Households and Communities  

In third place, the Households and Communities sector accounts for 7.7% of the global credits in the database, with a total of 148,456,181 credits issued by its 2,396 projects. Despite the high number of projects worldwide, their relative value in terms of credit emissions is much lower than that of Forestry and Land Use.

Despite this, one type of project accounts for 65% of the credits issued by the Households and Communities sector: clean cookstoves. However, the carbon credits issued by this type of project are also called into question by a study which claims that the reductions are overestimated (Nature Sustainability, 2023).


Three sectors with Similar Volume Contributions 

Next, the three sectoral areas of Industry & Commerce, Chemical Processes and Waste Management are respectively responsible for 112,705,226, 112,572,919 and 112,209,756 carbon credits. Each of the three sectoral areas therefore represents around 6% of the global credits in the database.

The Industry & Commerce sector has 16 types of projects, the most developed of which are gas network leak detection and repair, mining methane capture and electricity generation from natural gas.

The Chemical Processes sector consists mainly of projects relating to refrigerant management.

The Waste Management sector generates carbon credits mainly from a single type of project: the recovery and destruction by flaring of biogas (methane) from landfill sites. This type of project accounts for 84% of the credits issued in this sector, but could be reduced as legislation becomes more stringent.

It is followed at a distance by wastewater methane recovery projects, which account for just 11.2% of credits issued within the sector. The remaining 4.8% of credits in the Waste Management sector include projects to divert waste from landfill, recycling and composting.

These types of projects upstream of landfill represent Will Solutions’ core target within the Waste Management sector. However, they still represent niches that have yet to be exploited by promoters of greenhouse gas reduction and absorption projects.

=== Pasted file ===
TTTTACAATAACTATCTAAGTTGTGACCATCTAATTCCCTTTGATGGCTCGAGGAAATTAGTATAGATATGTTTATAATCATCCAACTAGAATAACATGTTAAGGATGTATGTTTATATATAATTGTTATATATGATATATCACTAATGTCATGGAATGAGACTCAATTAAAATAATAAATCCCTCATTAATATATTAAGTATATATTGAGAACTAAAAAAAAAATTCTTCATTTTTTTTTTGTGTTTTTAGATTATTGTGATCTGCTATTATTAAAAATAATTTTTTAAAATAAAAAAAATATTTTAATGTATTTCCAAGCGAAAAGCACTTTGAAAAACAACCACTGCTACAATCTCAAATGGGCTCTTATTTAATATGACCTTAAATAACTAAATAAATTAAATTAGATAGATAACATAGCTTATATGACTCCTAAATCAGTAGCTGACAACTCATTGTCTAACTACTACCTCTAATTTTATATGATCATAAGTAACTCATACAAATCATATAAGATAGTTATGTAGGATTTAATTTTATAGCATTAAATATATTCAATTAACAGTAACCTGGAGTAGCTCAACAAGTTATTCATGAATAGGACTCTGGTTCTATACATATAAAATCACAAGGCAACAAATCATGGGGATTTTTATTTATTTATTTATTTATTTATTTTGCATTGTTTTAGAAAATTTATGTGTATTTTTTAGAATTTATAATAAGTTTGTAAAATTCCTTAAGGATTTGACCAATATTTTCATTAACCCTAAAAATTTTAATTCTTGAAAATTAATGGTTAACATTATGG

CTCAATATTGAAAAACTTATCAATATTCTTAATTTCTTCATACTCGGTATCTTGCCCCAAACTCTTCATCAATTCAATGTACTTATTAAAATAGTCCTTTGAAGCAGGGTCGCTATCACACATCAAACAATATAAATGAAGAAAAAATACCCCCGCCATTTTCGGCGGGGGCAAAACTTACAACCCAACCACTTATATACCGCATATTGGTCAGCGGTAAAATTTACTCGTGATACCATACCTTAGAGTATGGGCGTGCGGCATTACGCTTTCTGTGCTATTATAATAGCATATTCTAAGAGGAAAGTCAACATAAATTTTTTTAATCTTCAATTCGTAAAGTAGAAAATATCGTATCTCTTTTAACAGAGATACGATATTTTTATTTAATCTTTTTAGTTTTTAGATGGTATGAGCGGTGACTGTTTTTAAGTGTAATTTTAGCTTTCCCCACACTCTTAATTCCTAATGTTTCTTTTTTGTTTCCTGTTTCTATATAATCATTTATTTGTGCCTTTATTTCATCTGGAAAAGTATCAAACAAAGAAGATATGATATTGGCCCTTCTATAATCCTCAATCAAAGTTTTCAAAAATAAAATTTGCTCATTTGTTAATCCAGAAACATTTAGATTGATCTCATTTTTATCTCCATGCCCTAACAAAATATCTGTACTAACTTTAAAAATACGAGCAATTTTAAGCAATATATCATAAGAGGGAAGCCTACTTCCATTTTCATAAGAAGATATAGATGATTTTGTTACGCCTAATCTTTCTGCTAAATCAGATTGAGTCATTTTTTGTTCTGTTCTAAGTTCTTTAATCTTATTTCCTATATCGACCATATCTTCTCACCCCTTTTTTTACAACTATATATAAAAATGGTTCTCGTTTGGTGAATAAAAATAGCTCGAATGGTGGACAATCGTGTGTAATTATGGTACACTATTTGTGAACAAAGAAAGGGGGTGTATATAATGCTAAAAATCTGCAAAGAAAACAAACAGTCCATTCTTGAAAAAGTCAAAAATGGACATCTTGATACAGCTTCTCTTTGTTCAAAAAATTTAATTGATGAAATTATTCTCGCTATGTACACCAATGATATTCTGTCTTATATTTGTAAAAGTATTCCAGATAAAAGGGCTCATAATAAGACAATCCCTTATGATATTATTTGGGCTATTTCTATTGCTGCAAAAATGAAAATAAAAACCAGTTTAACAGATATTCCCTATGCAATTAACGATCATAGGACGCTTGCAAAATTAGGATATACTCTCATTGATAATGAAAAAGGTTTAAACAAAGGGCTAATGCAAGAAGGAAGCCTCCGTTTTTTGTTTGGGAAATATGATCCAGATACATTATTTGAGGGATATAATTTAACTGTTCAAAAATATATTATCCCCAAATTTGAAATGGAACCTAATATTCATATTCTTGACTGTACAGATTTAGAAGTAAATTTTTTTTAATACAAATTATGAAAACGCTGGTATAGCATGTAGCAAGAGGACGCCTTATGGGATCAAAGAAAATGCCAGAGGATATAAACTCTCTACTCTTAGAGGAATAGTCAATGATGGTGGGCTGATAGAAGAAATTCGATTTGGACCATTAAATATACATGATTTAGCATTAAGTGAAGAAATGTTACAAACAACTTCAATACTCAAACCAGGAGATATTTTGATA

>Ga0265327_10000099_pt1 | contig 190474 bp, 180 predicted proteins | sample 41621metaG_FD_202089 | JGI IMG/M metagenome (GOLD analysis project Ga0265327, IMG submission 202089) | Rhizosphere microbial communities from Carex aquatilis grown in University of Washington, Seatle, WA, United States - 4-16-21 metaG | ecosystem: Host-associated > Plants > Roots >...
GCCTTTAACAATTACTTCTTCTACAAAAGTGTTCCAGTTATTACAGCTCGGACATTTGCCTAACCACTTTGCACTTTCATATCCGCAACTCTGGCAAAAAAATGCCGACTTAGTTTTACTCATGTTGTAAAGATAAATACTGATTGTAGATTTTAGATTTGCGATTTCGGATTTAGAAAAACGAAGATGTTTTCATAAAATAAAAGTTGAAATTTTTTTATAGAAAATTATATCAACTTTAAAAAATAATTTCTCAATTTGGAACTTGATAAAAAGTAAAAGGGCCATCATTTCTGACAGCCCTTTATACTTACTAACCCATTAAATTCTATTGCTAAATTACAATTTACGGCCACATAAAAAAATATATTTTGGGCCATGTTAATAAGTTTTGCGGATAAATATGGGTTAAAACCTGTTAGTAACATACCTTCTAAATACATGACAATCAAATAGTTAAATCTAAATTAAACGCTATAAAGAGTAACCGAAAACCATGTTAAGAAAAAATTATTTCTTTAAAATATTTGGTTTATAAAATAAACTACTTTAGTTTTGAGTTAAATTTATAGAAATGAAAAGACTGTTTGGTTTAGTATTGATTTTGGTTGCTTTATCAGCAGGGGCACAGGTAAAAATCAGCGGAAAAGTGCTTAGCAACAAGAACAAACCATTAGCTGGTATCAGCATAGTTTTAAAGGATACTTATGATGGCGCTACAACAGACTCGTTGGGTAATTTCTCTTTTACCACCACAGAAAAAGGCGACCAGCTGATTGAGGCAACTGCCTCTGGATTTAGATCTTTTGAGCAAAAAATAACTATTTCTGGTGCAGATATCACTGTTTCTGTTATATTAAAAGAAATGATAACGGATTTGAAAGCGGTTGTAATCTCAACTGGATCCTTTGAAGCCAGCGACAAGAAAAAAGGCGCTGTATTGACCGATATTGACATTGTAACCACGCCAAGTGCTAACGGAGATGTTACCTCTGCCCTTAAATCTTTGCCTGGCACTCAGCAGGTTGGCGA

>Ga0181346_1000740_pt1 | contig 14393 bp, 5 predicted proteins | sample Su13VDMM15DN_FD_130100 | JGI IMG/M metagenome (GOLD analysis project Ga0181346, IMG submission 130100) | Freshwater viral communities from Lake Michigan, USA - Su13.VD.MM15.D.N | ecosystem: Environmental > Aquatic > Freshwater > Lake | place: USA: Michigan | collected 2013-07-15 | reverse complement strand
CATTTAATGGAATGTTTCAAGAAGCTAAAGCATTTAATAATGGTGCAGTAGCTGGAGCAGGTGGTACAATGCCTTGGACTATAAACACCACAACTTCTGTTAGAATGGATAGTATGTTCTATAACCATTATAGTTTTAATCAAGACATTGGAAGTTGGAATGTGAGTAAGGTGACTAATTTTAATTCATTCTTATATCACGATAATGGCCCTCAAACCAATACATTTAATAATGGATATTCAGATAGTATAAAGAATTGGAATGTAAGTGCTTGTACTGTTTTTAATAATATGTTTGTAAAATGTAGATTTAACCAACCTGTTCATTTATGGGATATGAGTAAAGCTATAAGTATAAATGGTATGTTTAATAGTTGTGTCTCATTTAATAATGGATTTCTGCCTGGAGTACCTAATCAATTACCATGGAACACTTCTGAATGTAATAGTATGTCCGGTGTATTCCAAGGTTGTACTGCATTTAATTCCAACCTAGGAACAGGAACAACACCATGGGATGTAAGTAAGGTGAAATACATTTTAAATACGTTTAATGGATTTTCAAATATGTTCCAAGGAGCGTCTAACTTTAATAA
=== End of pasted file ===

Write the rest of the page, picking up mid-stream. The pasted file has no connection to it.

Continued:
Lower-volume sectors

Lastly, the Agriculture, Carbon Capture and Storage and Transport sectors are respectively responsible for the emission of 28,542,918 credits (1.5% of total credits), 21,794,661 credits (1.5% of total credits) and 1,418,260 credits (0.07% of total credits). They represent the smallest sectoral areas in the database in terms of carbon credits issued. The Agriculture sector consists mainly of projects involving the use of digesters on farms. The Carbon Capture and Storage sector is mainly made up of projects to capture carbon dioxide from industrial processes and improve oil recovery. Transport, on the other hand, is the least important sector in terms of carbon credits issued. Its projects mainly involve the electrification of transport.



If we look at the origin of the carbon credits issued, we can see that the production of carbon credits is greater in certain regions of the world. The distribution of carbon credits in the Berkeley database by world region is illustrated in figure 3 below:  

Figure 3: Distribution of carbon credits issued by region (University of Berkeley, 2023)

On the one hand, it can be seen that the majority of projects have been developed in the countries of the Global South. The Global South is made up of countries considered to have a relatively low level of economic and industrial development. They are generally located to the south of more industrialized nations.

Although the United States is an exception, the cumulative credits issued from Central America, South America, Asia, Africa and the Middle East total 1,449,305,994 credits. Among the countries of the Global South, those producing the most credits are: India (317,294,469 credits issued), China (317,294,469 credits issued), Brazil (111,815,322 credits issued) and Turkey (108,340,420 credits issued).

The vast majority of projects in these countries are in the Forestry & Land Use and Renewable Energies sectors. In these regions, Verra’s Verified Carbon Standard (VCS) program issues the most credits. It issued 1,163,489,277 credits in these countries, representing 80% of credits issued in the Global South regions.

On the other hand, Western countries in the Global North are not following the trend. In Europe as a whole, only 15,167,645 carbon credits were issued. In North America (excluding the United States), 13,720,381 credits were issued. In Oceania, only 4,591,846 were issued.

The United States is an exception, however, since it alone issued 435,645,473 carbon credits, more than India. Of the credits originating from the USA, 48.5% come from the American Carbon Registry (ACR), 37.5% from the Climate Action Reserve (CAR), 13.9% from the Verra Registry (VCS) and 0.006% from the Gold Standard Registry.

In total, all Western countries (excluding the USA) issued just 33,479,872 carbon credits. If we include US emissions in this calculation, we obtain a total of 469,125,345 credits issued within the Global North, i.e. only around 1/3 of emissions from the Global South. These findings reflect a strong potential for the development of new reduction projects within Global North countries, as part of their NDC (Nationally Determined Contributions) commitment initiated during the Paris Agreement in December 2015.

What’s more, the reduction and absorption projects set up in Global South countries offset the majority of emissions from Northern countries, which raises ethical questions. Western countries could do more to undertake reduction projects on their own territory, in order to decarbonize their economies and sell carbon credits emitted locally.